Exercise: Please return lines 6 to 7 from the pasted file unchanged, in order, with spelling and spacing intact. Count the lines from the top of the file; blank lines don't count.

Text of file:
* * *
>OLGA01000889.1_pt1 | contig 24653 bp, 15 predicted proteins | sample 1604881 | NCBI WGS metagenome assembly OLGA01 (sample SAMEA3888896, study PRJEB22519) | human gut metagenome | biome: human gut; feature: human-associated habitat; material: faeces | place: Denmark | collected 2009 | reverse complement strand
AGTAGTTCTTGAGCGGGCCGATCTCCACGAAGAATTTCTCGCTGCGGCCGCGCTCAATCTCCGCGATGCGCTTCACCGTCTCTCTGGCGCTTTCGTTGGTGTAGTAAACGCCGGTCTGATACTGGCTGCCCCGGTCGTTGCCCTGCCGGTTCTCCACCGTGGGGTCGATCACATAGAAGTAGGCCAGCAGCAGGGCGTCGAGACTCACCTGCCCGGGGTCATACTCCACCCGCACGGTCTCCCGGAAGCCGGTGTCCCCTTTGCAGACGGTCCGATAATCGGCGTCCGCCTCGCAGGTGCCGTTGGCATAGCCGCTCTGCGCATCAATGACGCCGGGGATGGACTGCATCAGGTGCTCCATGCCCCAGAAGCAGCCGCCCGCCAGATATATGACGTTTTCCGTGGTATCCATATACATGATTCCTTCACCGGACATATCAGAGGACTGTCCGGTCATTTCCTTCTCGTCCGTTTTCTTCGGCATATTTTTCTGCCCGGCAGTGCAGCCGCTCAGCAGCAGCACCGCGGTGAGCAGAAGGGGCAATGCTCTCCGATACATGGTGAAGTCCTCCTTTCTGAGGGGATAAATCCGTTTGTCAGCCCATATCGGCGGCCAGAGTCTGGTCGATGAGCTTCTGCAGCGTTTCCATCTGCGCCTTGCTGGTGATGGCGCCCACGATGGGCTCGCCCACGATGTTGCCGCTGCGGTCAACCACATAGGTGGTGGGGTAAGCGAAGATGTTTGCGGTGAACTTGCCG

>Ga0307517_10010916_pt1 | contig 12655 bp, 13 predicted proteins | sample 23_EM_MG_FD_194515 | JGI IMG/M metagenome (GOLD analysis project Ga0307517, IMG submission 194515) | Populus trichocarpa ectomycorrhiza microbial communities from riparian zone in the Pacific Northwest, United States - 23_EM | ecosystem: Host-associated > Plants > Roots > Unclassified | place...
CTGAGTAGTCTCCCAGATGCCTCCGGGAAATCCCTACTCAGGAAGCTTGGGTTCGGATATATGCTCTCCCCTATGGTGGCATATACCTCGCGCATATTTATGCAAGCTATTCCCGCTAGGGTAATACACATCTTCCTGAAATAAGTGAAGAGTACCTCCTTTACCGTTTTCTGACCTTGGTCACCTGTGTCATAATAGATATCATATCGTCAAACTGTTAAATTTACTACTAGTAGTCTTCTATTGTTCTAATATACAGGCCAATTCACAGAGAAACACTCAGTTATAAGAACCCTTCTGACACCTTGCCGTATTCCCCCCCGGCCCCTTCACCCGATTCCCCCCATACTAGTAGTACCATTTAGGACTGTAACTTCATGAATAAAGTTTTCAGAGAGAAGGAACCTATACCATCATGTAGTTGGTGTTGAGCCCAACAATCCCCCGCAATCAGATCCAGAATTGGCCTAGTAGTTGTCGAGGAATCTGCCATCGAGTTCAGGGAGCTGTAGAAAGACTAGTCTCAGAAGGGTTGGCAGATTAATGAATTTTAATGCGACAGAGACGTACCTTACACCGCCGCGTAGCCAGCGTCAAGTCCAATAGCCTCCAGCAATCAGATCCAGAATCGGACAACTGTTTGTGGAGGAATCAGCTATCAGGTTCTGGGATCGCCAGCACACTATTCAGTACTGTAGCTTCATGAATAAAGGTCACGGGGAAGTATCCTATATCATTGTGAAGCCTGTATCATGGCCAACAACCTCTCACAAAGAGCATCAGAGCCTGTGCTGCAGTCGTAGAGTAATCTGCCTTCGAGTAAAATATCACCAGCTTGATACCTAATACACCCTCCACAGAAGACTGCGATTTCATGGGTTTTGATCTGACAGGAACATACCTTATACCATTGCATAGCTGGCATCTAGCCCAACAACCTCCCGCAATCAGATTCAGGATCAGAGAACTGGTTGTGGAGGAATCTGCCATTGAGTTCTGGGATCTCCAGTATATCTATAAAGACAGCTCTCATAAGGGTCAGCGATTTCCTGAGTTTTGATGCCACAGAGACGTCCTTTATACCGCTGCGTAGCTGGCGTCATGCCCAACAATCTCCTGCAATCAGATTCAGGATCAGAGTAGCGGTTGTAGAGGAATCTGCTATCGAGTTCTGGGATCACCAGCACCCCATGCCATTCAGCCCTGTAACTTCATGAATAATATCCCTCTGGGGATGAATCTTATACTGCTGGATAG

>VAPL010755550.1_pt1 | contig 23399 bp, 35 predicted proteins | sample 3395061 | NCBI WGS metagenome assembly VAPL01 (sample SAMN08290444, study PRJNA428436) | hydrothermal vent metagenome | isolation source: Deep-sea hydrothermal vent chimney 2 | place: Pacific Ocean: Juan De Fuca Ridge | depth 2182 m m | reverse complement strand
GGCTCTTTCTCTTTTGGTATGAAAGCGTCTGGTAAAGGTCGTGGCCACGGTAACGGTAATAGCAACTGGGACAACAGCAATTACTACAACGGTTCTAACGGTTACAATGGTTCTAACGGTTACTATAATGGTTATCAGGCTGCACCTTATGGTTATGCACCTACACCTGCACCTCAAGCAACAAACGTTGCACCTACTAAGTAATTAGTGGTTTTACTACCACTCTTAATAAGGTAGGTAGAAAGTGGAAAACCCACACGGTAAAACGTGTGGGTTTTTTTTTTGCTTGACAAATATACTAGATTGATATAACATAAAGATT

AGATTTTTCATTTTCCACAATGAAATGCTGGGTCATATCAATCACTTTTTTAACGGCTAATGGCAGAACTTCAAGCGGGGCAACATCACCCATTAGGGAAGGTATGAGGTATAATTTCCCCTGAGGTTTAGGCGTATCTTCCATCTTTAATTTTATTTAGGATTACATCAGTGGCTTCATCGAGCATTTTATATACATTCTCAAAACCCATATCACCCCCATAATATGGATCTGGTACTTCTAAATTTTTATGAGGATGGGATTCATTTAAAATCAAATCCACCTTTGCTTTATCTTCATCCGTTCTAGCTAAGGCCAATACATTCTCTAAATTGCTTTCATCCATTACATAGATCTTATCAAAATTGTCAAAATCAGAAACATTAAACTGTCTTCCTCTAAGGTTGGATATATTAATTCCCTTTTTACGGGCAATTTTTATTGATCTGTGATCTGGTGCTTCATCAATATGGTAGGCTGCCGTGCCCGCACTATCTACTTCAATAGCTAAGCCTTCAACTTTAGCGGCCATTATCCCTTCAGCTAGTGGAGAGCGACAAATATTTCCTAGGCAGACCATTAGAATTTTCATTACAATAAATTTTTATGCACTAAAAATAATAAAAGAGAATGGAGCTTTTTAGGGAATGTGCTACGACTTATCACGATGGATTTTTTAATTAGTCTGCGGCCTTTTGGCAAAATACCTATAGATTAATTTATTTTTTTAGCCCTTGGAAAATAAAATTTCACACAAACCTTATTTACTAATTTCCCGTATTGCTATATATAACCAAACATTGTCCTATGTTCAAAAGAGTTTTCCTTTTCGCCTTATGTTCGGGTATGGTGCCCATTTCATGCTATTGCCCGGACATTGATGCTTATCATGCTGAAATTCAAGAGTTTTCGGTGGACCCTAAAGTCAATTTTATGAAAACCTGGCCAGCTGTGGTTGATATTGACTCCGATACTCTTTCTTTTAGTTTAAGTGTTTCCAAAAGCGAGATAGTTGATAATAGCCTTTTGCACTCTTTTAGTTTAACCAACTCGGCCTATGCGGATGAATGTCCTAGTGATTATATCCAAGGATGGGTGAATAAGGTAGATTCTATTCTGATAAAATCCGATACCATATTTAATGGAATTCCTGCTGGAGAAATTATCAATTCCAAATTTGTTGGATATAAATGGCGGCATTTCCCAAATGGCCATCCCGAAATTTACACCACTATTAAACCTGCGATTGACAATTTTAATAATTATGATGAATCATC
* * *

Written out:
GGCTCTTTCTCTTTTGGTATGAAAGCGTCTGGTAAAGGTCGTGGCCACGGTAACGGTAATAGCAACTGGGACAACAGCAATTACTACAACGGTTCTAACGGTTACAATGGTTCTAACGGTTACTATAATGGTTATCAGGCTGCACCTTATGGTTATGCACCTACACCTGCACCTCAAGCAACAAACGTTGCACCTACTAAGTAATTAGTGGTTTTACTACCACTCTTAATAAGGTAGGTAGAAAGTGGAAAACCCACACGGTAAAACGTGTGGGTTTTTTTTTTGCTTGACAAATATACTAGATTGATATAACATAAAGATT

AGATTTTTCATTTTCCACAATGAAATGCTGGGTCATATCAATCACTTTTTTAACGGCTAATGGCAGAACTTCAAGCGGGGCAACATCACCCATTAGGGAAGGTATGAGGTATAATTTCCCCTGAGGTTTAGGCGTATCTTCCATCTTTAATTTTATTTAGGATTACATCAGTGGCTTCATCGAGCATTTTATATACATTCTCAAAACCCATATCACCCCCATAATATGGATCTGGTACTTCTAAATTTTTATGAGGATGGGATTCATTTAAAATCAAATCCACCTTTGCTTTATCTTCATCCGTTCTAGCTAAGGCCAATACATTCTCTAAATTGCTTTCATCCATTACATAGATCTTATCAAAATTGTCAAAATCAGAAACATTAAACTGTCTTCCTCTAAGGTTGGATATATTAATTCCCTTTTTACGGGCAATTTTTATTGATCTGTGATCTGGTGCTTCATCAATATGGTAGGCTGCCGTGCCCGCACTATCTACTTCAATAGCTAAGCCTTCAACTTTAGCGGCCATTATCCCTTCAGCTAGTGGAGAGCGACAAATATTTCCTAGGCAGACCATTAGAATTTTCATTACAATAAATTTTTATGCACTAAAAATAATAAAAGAGAATGGAGCTTTTTAGGGAATGTGCTACGACTTATCACGATGGATTTTTTAATTAGTCTGCGGCCTTTTGGCAAAATACCTATAGATTAATTTATTTTTTTAGCCCTTGGAAAATAAAATTTCACACAAACCTTATTTACTAATTTCCCGTATTGCTATATATAACCAAACATTGTCCTATGTTCAAAAGAGTTTTCCTTTTCGCCTTATGTTCGGGTATGGTGCCCATTTCATGCTATTGCCCGGACATTGATGCTTATCATGCTGAAATTCAAGAGTTTTCGGTGGACCCTAAAGTCAATTTTATGAAAACCTGGCCAGCTGTGGTTGATATTGACTCCGATACTCTTTCTTTTAGTTTAAGTGTTTCCAAAAGCGAGATAGTTGATAATAGCCTTTTGCACTCTTTTAGTTTAACCAACTCGGCCTATGCGGATGAATGTCCTAGTGATTATATCCAAGGATGGGTGAATAAGGTAGATTCTATTCTGATAAAATCCGATACCATATTTAATGGAATTCCTGCTGGAGAAATTATCAATTCCAAATTTGTTGGATATAAATGGCGGCATTTCCCAAATGGCCATCCCGAAATTTACACCACTATTAAACCTGCGATTGACAATTTTAATAATTATGATGAATCATC